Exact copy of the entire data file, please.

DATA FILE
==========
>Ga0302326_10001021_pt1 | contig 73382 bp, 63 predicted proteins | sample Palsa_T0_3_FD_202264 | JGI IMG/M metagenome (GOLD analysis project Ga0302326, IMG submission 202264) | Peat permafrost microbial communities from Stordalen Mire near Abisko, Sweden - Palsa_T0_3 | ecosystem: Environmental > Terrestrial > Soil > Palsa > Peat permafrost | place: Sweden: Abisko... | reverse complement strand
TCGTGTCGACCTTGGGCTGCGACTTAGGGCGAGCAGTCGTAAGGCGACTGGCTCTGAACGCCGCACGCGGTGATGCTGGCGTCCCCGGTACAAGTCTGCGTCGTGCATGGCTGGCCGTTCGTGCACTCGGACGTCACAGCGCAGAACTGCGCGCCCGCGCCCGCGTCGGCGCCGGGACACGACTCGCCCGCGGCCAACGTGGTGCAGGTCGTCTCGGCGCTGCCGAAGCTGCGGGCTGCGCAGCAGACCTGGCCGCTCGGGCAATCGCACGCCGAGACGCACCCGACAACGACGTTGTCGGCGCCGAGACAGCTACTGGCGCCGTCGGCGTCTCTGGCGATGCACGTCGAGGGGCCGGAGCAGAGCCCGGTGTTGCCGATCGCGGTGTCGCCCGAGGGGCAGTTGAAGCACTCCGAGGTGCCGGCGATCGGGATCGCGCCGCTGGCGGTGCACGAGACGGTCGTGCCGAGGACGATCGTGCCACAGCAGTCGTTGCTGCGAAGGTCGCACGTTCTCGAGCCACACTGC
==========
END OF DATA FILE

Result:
>Ga0302326_10001021_pt1 | contig 73382 bp, 63 predicted proteins | sample Palsa_T0_3_FD_202264 | JGI IMG/M metagenome (GOLD analysis project Ga0302326, IMG submission 202264) | Peat permafrost microbial communities from Stordalen Mire near Abisko, Sweden - Palsa_T0_3 | ecosystem: Environmental > Terrestrial > Soil > Palsa > Peat permafrost | place: Sweden: Abisko... | reverse complement strand
TCGTGTCGACCTTGGGCTGCGACTTAGGGCGAGCAGTCGTAAGGCGACTGGCTCTGAACGCCGCACGCGGTGATGCTGGCGTCCCCGGTACAAGTCTGCGTCGTGCATGGCTGGCCGTTCGTGCACTCGGACGTCACAGCGCAGAACTGCGCGCCCGCGCCCGCGTCGGCGCCGGGACACGACTCGCCCGCGGCCAACGTGGTGCAGGTCGTCTCGGCGCTGCCGAAGCTGCGGGCTGCGCAGCAGACCTGGCCGCTCGGGCAATCGCACGCCGAGACGCACCCGACAACGACGTTGTCGGCGCCGAGACAGCTACTGGCGCCGTCGGCGTCTCTGGCGATGCACGTCGAGGGGCCGGAGCAGAGCCCGGTGTTGCCGATCGCGGTGTCGCCCGAGGGGCAGTTGAAGCACTCCGAGGTGCCGGCGATCGGGATCGCGCCGCTGGCGGTGCACGAGACGGTCGTGCCGAGGACGATCGTGCCACAGCAGTCGTTGCTGCGAAGGTCGCACGTTCTCGAGCCACACTGC